Poaching is a method of cooking eggs in simmering water. The result is a light and delicate flavor without any of the excess fat you can get from frying in butter. When poaching, the key is to be vigilant of the water temperature, cook time and the egg quality. If you do that, you'll end up with soft and evenly cooked eggs.
But you also need to start with fresh eggs. They make a world of a difference no matter how you cook them. While checking for freshness isn't as easy as, say, squeezing an avocado, there are a couple of easy ways to tell if your eggs are perfect for cooking or better for pitching the shells in the compost. Along with a better taste, fresh eggs won't produce any of those icky white wisps that can show up while poaching.
Method for Poaching Eggs
- Fill a shallow saucepan or skillet with several inches of water and bring to a boil. (Don't reach for that big Dutch oven unless you're poaching an ostrich egg — a shallow saucepan is all you need.)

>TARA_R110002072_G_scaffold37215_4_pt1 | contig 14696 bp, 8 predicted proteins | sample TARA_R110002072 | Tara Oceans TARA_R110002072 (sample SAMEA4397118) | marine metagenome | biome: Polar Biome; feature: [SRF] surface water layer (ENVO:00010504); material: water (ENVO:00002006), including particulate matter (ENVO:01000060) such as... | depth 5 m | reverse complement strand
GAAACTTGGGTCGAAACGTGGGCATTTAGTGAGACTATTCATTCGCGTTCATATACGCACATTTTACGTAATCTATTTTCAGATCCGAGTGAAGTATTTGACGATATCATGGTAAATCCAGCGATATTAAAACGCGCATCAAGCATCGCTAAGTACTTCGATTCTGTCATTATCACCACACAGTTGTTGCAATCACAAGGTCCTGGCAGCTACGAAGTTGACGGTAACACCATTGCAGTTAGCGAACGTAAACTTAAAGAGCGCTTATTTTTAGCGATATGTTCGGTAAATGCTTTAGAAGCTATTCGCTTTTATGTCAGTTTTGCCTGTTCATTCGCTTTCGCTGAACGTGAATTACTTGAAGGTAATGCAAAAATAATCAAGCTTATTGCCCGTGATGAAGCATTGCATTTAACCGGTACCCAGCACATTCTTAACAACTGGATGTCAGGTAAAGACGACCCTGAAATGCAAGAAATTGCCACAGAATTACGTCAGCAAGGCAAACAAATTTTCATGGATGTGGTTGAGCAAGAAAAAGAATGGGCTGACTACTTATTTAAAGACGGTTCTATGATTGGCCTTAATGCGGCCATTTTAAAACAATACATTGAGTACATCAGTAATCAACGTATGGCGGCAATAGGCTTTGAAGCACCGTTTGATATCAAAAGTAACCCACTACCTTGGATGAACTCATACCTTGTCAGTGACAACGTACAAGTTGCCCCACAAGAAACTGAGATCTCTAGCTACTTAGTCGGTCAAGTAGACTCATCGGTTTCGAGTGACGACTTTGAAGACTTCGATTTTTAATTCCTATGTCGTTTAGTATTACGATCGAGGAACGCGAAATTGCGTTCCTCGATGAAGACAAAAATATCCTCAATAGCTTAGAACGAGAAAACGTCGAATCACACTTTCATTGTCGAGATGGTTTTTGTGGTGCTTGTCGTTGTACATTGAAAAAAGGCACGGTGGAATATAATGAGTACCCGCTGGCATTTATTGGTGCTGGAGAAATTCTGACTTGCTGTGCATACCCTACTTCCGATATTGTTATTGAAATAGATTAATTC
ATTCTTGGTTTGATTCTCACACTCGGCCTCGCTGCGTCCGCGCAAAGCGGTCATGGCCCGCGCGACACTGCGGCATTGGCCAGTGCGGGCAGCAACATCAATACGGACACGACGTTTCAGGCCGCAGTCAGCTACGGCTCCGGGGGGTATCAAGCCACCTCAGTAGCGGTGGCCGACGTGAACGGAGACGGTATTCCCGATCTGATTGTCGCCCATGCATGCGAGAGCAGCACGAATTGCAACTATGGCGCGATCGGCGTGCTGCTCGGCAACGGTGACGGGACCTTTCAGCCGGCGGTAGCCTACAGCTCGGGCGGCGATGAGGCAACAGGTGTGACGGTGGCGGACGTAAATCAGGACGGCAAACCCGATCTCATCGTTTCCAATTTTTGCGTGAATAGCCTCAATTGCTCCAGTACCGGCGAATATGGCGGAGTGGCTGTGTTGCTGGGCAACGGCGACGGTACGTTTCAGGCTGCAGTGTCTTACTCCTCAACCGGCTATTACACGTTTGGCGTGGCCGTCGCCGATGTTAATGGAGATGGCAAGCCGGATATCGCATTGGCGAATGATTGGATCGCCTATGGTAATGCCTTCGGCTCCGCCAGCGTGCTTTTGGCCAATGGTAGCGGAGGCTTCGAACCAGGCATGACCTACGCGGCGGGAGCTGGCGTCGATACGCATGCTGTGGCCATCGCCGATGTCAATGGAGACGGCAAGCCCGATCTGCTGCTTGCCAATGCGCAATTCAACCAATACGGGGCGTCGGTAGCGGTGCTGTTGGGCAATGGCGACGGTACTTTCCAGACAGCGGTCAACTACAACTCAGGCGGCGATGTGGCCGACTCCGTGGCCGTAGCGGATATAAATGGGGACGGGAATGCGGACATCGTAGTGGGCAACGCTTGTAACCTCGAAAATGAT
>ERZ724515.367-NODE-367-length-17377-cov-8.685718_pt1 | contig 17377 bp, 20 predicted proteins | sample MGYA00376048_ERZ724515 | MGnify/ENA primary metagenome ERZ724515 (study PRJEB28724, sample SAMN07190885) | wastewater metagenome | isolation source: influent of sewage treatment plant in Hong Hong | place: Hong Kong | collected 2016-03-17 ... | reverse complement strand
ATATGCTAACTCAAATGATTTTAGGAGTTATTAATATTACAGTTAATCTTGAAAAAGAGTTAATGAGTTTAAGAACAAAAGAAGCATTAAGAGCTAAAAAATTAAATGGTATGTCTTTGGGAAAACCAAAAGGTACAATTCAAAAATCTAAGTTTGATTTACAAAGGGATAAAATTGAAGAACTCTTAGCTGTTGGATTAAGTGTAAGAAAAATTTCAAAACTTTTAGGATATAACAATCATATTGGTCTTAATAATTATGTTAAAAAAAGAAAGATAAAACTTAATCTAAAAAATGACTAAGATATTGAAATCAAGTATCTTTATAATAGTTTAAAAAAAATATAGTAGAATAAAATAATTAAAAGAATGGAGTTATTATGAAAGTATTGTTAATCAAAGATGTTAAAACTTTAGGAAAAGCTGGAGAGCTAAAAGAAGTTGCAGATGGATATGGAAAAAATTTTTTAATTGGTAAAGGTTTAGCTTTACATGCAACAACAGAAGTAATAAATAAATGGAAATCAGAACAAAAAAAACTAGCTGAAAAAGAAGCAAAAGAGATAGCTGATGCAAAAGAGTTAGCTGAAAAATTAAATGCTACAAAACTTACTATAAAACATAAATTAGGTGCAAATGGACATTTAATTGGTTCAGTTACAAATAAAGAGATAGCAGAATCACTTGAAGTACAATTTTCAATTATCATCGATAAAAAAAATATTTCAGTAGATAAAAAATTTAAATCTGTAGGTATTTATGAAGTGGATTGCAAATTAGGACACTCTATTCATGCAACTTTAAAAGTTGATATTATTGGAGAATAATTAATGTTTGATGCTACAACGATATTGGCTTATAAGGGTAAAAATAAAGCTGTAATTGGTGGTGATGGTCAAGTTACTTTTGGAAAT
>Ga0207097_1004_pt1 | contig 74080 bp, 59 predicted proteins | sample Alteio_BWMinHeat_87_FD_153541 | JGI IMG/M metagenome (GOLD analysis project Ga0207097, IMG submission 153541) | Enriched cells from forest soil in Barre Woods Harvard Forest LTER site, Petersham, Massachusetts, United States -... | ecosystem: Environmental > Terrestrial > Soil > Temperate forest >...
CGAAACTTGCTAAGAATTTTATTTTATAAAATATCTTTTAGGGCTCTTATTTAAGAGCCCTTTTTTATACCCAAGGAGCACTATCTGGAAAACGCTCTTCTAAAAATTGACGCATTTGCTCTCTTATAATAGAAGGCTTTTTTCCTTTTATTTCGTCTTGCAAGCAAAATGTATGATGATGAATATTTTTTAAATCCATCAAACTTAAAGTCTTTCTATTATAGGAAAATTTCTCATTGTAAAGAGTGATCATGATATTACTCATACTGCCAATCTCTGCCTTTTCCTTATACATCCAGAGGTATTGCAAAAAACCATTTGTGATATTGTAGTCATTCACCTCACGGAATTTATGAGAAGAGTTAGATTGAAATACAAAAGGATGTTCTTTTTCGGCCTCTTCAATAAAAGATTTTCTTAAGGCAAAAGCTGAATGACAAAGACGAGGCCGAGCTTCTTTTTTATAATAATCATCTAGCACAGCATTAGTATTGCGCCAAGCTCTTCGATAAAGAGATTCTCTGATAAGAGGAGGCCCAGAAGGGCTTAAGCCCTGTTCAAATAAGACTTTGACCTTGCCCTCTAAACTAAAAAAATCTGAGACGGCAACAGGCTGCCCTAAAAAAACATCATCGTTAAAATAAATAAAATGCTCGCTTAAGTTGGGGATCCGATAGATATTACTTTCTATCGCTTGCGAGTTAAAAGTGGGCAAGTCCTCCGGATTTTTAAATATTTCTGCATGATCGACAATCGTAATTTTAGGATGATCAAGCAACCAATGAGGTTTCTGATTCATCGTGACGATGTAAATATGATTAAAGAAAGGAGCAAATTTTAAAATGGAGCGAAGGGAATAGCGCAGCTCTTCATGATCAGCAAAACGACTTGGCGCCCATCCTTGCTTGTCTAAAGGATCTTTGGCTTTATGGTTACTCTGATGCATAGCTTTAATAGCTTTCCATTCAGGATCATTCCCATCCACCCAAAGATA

- After the water comes to a rolling boil, turn the heat down to simmer. (Note: The water should be lightly boiling; you should see just a few bubbles reach the surface.)
- Add a tablespoon of vinegar to the water. The vinegar doesn't affect the flavor of the egg, but it helps the albumen (the egg whites) coagulate.
- Add your eggs by either carefully cracking directly into the simmering water or into a small bowl first. (Cracking them into the bowl will ensure you won't have any shells in your egg, but it could lead to broken yolks if you're not careful.)
- Simmer the eggs for about 3 minutes for a soft poached egg. Let cook for about 5 minutes for solid yolks.
- Remove the eggs with a slotted spoon. Gently move the spoon back and forth — if the egg wobbles along with it, your poached egg is ready to eat.
Now you just have to master hollandaise sauce for the perfect homemade eggs Benedict. (Good luck with that!)